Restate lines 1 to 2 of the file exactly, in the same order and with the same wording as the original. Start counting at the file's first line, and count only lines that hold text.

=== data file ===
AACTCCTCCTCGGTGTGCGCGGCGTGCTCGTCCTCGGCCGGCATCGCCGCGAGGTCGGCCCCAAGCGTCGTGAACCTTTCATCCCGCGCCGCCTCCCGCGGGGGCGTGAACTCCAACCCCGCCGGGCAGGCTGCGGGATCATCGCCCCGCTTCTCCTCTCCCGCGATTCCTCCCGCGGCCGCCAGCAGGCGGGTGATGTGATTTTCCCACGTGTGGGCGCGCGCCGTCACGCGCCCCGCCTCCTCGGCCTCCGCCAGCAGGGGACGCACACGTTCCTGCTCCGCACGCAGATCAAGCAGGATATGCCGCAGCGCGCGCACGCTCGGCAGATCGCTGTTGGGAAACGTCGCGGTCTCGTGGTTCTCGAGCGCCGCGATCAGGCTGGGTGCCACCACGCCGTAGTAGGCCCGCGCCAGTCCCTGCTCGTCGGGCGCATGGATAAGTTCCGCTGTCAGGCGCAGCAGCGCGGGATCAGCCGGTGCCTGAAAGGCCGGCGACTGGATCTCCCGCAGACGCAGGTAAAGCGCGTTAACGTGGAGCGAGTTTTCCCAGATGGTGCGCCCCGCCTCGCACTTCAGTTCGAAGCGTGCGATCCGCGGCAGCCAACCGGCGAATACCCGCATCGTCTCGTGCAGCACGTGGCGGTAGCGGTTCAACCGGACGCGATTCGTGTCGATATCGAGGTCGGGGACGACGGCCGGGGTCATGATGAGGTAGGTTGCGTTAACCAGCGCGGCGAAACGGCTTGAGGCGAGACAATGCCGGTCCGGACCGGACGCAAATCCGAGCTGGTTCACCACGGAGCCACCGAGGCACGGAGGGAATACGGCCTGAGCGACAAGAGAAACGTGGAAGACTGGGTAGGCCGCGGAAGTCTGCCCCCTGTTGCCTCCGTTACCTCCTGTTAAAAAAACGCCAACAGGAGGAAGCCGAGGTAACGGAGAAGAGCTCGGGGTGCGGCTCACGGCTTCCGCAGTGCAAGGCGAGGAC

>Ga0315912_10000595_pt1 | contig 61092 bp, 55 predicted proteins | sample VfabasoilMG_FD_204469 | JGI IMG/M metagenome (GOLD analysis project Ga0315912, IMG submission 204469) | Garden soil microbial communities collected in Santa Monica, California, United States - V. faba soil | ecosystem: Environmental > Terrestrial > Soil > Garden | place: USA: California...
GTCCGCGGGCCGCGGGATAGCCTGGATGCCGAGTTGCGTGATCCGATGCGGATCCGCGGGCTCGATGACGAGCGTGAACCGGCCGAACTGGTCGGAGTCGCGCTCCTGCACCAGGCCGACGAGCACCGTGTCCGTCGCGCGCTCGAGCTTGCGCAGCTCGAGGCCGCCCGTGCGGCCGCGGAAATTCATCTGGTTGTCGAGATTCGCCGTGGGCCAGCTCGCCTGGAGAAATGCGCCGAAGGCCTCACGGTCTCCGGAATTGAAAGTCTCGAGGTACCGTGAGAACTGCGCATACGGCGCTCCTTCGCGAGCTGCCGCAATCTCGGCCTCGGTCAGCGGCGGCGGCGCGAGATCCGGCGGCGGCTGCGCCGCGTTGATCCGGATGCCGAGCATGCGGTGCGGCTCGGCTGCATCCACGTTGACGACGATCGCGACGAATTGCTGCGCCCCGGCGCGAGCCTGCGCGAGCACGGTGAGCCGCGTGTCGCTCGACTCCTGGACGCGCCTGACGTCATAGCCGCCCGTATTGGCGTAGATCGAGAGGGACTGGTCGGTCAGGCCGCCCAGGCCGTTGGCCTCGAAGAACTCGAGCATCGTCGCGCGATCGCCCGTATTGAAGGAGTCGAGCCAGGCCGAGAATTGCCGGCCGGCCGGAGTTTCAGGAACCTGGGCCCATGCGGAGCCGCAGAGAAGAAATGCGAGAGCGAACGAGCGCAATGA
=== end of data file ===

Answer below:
AACTCCTCCTCGGTGTGCGCGGCGTGCTCGTCCTCGGCCGGCATCGCCGCGAGGTCGGCCCCAAGCGTCGTGAACCTTTCATCCCGCGCCGCCTCCCGCGGGGGCGTGAACTCCAACCCCGCCGGGCAGGCTGCGGGATCATCGCCCCGCTTCTCCTCTCCCGCGATTCCTCCCGCGGCCGCCAGCAGGCGGGTGATGTGATTTTCCCACGTGTGGGCGCGCGCCGTCACGCGCCCCGCCTCCTCGGCCTCCGCCAGCAGGGGACGCACACGTTCCTGCTCCGCACGCAGATCAAGCAGGATATGCCGCAGCGCGCGCACGCTCGGCAGATCGCTGTTGGGAAACGTCGCGGTCTCGTGGTTCTCGAGCGCCGCGATCAGGCTGGGTGCCACCACGCCGTAGTAGGCCCGCGCCAGTCCCTGCTCGTCGGGCGCATGGATAAGTTCCGCTGTCAGGCGCAGCAGCGCGGGATCAGCCGGTGCCTGAAAGGCCGGCGACTGGATCTCCCGCAGACGCAGGTAAAGCGCGTTAACGTGGAGCGAGTTTTCCCAGATGGTGCGCCCCGCCTCGCACTTCAGTTCGAAGCGTGCGATCCGCGGCAGCCAACCGGCGAATACCCGCATCGTCTCGTGCAGCACGTGGCGGTAGCGGTTCAACCGGACGCGATTCGTGTCGATATCGAGGTCGGGGACGACGGCCGGGGTCATGATGAGGTAGGTTGCGTTAACCAGCGCGGCGAAACGGCTTGAGGCGAGACAATGCCGGTCCGGACCGGACGCAAATCCGAGCTGGTTCACCACGGAGCCACCGAGGCACGGAGGGAATACGGCCTGAGCGACAAGAGAAACGTGGAAGACTGGGTAGGCCGCGGAAGTCTGCCCCCTGTTGCCTCCGTTACCTCCTGTTAAAAAAACGCCAACAGGAGGAAGCCGAGGTAACGGAGAAGAGCTCGGGGTGCGGCTCACGGCTTCCGCAGTGCAAGGCGAGGAC

>Ga0315912_10000595_pt1 | contig 61092 bp, 55 predicted proteins | sample VfabasoilMG_FD_204469 | JGI IMG/M metagenome (GOLD analysis project Ga0315912, IMG submission 204469) | Garden soil microbial communities collected in Santa Monica, California, United States - V. faba soil | ecosystem: Environmental > Terrestrial > Soil > Garden | place: USA: California...